February 13, 1911 (11th Parliament, 3rd Session)


Thomas Chisholm

Conservative (1867-1942)


I have listened carefully and with great interest to this debate. I am interested in the subject as an eastern member because there is a great elevator being erected in our county town, Goderich, and we are very much interested in having the wheat trade of the west continue to flow eastward through its present channel. Consequently, I look upon this debate as of great importance to me as a representative of the county of Huron. I congratulate the hon. member for Souris (Mr.Schaffner) on having brought forward this resolution. And it is hard for me to understand how hon. gentlemen on the other side who represent western constituencies can reconcile their attitude on this subject with the best interests of their constituents. They say that this resolution is exactly in accord with some Bill which is to be brought in shortly but which we have not yet seen. If this resolution and the Bill are in accord, then certainly the resolution is simply an endorsement of the Bill. Are we being deceived or are our friends opposite prepared to vote down the very principle of the Bill that the government is to bring before us? I would like to know how our western friends on the other side will maintain their positron when they meet their constituents. The grain growers of the west came to this Chamber and asked of the government sternly and firmly, that the government should own and operate terminal railways at Fort William and Port Arthur. The hon. member for Souris has had this resolution on the order paper for a long time ; it was on the paper before we heard anything of this Bill that is coming from the Senate, and for weeks before the western farmers came here to ask for government ownership and operation of terminal elevators. Why, then, should we vote the resolution down. I fear that hon. members from the west who vote against this resolution will have some very awkward questions to answer when they come before their constituents.
Now, there is no doubt there is a grievance. The grain growers when they were here stated distinctly that wheat was bringing from 8 cents to 10 cents a bushel more

[DOT]on the United States side of the line than [DOT]on the Canadian side-exactly the same [DOT]grade of wheat. Hon. members will recollect that when the grain growers were here I got up at that very point in their argument and said I would consider their argument was irrefutable if they would give us some positive proof of their statement. And they said they would leave that proof with the Prime Minister (Sir Wilfrid Laurier). If they left that proof with the Prime Minister, then it is established that wheat is bringing 10 cents more a bushel on the United States than on the Canadian side. As I happened to ask the question, some of these gentlemen came to me after the meeting was over and showed me affidavits made by three man who had sent samples of wheat to be graded and priced in Minneapolis and in Winnipeg. That sent to Winnipeg graded No. 2 Northern, and that sent to Minneapolis graded No. 1 Northern. These affidavits satisfied me, and no doubt the Prime Minister was satisfied if they submitted to him the proofs which they offered to submit. Now', if the Canadian farmers are losing 10 cents a bushel on their wheat, there is a grievance, and that grievance should be remedied this year. A loss of 10 cents a bushel means an aggre-gae loss of $10,000,000 to the farmers of the west this year. Is it right that there should be any delay or any humbugging about this thing? I think that, of course, a part of this is dus to grading. The term ' Red Fyfe ' is not in the Minnesota Act ; they use the term ' hard varieties.' We have other hard varieties of wheat besides Red Fyfe, th? Marquis and others that are almost as good as Red Fyfe. But they cannot be graded as ' hard ' because ' Red Fyfe ' is named in our Act. It would appear that those who grade the wheat in the west, and those who manage the terminal elevators are in combination; and they have been taking $10,000,000 a year out of the pockets of the western farmers toy manipulations carried on. We may talk of socialism or anything else, but what we want is justice. That is what our western farmers want ; that is what they came down here eight hundred strong to ask for ; and that is what we are going to vote for tonight, for this resolution of the hon. member for Souris is in favour of granting them the justice that they ask. And it is against that that hon. members on the other side will vote. I would like to see the names of these hon. gentlemen lined up and see the excuses they will make to their constituents. The hon. member for Humboldt (Mr. Neely) spoke of what happened in 1909, as if that year had been the last one in which the farmers were robbed. He seemed to think there was no evidence in regard to 1910. I have here the report of the Elevator Commission of the province of Saskatchewan, issued by the Lib-Mr. CHISHOLM (Huron).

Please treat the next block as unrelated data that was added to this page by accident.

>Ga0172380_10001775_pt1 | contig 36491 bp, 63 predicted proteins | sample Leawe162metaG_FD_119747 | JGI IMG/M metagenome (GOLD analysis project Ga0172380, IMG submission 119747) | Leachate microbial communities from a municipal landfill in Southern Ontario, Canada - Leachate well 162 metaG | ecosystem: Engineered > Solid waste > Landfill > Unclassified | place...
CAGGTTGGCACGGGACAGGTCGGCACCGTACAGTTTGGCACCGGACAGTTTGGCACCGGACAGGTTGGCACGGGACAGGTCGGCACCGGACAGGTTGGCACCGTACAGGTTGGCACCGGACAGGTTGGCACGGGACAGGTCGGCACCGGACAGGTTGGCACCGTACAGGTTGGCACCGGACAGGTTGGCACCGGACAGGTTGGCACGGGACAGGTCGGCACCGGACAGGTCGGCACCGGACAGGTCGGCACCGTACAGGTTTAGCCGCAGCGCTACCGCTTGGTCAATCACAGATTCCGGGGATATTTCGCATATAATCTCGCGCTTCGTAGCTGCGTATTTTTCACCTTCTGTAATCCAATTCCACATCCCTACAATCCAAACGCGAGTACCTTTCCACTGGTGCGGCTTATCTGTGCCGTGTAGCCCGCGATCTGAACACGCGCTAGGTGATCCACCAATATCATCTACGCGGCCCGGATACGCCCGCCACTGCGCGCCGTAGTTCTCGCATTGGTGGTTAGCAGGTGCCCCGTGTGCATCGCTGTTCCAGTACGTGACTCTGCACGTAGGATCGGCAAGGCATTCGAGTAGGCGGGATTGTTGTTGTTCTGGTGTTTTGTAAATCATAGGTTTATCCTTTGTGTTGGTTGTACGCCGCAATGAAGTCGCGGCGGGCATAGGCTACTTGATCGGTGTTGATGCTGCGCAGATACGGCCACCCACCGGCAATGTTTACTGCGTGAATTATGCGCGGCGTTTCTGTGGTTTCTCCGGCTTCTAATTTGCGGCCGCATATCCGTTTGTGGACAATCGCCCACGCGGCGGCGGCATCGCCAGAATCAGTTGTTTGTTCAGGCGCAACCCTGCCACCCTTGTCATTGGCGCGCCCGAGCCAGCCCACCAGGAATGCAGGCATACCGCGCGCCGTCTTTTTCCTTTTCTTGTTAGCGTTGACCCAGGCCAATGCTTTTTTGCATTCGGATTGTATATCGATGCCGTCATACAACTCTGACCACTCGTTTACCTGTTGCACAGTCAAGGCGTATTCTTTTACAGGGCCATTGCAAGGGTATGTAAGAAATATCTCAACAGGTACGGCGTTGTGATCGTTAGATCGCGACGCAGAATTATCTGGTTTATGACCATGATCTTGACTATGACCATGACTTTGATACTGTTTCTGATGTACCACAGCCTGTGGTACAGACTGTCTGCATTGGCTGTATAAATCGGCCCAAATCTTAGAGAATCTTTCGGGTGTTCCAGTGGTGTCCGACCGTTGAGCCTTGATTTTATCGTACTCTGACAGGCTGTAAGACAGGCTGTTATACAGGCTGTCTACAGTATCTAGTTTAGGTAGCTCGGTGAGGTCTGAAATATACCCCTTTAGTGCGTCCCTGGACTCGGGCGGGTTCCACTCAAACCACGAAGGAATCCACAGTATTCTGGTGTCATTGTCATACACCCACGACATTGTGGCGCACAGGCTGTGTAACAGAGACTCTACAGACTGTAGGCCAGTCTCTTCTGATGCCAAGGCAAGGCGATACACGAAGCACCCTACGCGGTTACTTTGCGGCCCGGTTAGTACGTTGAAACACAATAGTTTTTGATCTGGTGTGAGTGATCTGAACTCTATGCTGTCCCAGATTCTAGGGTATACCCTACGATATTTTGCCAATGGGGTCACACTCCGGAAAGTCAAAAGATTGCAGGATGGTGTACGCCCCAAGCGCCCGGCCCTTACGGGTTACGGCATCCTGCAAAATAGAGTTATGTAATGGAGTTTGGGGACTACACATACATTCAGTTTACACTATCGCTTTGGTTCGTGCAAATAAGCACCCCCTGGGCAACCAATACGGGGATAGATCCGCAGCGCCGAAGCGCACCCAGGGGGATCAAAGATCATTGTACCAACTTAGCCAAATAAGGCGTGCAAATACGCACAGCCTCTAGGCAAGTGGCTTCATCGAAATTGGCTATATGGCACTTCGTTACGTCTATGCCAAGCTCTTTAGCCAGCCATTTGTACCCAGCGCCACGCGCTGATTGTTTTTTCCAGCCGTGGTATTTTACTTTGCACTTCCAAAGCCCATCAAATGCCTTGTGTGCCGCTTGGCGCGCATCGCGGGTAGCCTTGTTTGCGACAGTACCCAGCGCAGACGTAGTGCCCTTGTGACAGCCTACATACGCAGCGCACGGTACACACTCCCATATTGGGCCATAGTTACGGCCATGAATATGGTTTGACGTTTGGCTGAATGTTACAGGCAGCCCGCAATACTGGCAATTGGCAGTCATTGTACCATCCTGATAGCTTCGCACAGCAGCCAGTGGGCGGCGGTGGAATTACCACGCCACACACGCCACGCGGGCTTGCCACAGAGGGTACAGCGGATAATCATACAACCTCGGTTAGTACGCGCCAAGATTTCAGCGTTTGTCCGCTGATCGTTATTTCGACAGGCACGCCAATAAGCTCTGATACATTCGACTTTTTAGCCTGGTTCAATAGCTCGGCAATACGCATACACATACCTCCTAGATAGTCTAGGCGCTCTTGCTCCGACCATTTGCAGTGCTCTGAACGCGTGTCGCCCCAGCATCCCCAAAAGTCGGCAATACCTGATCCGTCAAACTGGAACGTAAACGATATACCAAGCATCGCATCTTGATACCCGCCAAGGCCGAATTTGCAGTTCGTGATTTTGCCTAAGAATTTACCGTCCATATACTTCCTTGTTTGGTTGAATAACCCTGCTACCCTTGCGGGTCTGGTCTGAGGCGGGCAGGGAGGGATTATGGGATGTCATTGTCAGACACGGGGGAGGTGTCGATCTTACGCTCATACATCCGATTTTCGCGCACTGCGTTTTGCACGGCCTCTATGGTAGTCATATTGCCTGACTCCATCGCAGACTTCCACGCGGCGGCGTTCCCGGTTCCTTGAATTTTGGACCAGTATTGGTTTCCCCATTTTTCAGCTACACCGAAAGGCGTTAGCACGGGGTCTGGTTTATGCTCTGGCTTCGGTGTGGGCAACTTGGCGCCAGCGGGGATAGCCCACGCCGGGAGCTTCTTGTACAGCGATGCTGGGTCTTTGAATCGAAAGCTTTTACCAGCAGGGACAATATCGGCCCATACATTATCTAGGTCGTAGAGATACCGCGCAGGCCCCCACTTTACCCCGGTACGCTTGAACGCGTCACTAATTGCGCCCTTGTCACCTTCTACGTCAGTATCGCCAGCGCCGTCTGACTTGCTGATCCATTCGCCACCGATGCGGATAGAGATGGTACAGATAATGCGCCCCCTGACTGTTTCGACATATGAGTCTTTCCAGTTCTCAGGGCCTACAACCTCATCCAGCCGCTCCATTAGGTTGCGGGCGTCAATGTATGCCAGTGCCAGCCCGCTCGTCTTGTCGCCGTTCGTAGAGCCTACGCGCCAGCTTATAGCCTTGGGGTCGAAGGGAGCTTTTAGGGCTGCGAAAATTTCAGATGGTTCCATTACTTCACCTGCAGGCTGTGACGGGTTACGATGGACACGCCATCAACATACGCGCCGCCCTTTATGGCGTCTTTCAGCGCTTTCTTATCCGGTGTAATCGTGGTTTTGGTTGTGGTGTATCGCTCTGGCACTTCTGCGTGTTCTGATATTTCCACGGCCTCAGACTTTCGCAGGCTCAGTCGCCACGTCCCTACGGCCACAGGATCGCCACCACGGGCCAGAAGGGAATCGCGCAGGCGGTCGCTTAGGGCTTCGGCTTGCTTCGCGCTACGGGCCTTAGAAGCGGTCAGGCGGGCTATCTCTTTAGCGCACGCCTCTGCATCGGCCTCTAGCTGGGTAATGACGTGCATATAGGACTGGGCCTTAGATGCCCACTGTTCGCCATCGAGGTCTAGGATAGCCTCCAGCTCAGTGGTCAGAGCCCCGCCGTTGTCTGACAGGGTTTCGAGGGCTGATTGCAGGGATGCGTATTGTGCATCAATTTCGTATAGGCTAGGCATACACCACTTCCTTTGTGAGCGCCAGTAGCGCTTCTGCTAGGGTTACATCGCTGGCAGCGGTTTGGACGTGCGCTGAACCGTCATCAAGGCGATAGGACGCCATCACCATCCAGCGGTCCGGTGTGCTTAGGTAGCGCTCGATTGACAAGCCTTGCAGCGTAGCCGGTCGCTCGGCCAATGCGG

eral government from the very province from which the hon. gentleman comes, and I propose to read a few items out of this report. I would like to put them on ' Hansard ' to show how things were in 1910 in the province whose representatives are going to vote against this resolution. Hon. members on this side will not vote against the Bill if it is in accord with the resolution, and if it is not in accord with the resolution they will b? perfectly right in voting against it. I wish to trace the wheat from the time it leaves the farmer until it leaves the terminal elevator :

Subtopic:   CROP YEAR 1910.
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